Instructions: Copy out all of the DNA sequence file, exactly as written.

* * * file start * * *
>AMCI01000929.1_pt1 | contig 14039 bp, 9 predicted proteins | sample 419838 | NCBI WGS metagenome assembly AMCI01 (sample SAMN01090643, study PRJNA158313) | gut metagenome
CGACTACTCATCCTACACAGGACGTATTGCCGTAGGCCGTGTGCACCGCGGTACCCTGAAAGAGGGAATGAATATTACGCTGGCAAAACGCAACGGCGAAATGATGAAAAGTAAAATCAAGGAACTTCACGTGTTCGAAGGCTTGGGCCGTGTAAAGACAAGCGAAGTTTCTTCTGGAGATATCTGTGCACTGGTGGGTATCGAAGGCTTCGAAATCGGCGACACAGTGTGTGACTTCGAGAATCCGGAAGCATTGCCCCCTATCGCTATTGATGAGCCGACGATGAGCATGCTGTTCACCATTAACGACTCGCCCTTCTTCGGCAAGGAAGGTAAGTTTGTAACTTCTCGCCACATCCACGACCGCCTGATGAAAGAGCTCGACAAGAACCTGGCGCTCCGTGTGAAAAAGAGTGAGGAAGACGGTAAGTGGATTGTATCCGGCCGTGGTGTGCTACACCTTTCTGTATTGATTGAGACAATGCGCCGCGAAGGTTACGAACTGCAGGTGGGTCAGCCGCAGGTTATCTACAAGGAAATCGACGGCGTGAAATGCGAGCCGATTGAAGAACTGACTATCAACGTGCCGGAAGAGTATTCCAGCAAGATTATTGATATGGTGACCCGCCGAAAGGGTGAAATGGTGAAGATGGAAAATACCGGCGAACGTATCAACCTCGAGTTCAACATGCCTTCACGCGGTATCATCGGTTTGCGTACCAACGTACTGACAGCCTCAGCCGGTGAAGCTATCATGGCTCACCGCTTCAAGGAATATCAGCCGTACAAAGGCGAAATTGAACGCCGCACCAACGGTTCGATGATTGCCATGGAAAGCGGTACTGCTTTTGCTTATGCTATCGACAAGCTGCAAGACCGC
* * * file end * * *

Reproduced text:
>AMCI01000929.1_pt1 | contig 14039 bp, 9 predicted proteins | sample 419838 | NCBI WGS metagenome assembly AMCI01 (sample SAMN01090643, study PRJNA158313) | gut metagenome
CGACTACTCATCCTACACAGGACGTATTGCCGTAGGCCGTGTGCACCGCGGTACCCTGAAAGAGGGAATGAATATTACGCTGGCAAAACGCAACGGCGAAATGATGAAAAGTAAAATCAAGGAACTTCACGTGTTCGAAGGCTTGGGCCGTGTAAAGACAAGCGAAGTTTCTTCTGGAGATATCTGTGCACTGGTGGGTATCGAAGGCTTCGAAATCGGCGACACAGTGTGTGACTTCGAGAATCCGGAAGCATTGCCCCCTATCGCTATTGATGAGCCGACGATGAGCATGCTGTTCACCATTAACGACTCGCCCTTCTTCGGCAAGGAAGGTAAGTTTGTAACTTCTCGCCACATCCACGACCGCCTGATGAAAGAGCTCGACAAGAACCTGGCGCTCCGTGTGAAAAAGAGTGAGGAAGACGGTAAGTGGATTGTATCCGGCCGTGGTGTGCTACACCTTTCTGTATTGATTGAGACAATGCGCCGCGAAGGTTACGAACTGCAGGTGGGTCAGCCGCAGGTTATCTACAAGGAAATCGACGGCGTGAAATGCGAGCCGATTGAAGAACTGACTATCAACGTGCCGGAAGAGTATTCCAGCAAGATTATTGATATGGTGACCCGCCGAAAGGGTGAAATGGTGAAGATGGAAAATACCGGCGAACGTATCAACCTCGAGTTCAACATGCCTTCACGCGGTATCATCGGTTTGCGTACCAACGTACTGACAGCCTCAGCCGGTGAAGCTATCATGGCTCACCGCTTCAAGGAATATCAGCCGTACAAAGGCGAAATTGAACGCCGCACCAACGGTTCGATGATTGCCATGGAAAGCGGTACTGCTTTTGCTTATGCTATCGACAAGCTGCAAGACCGC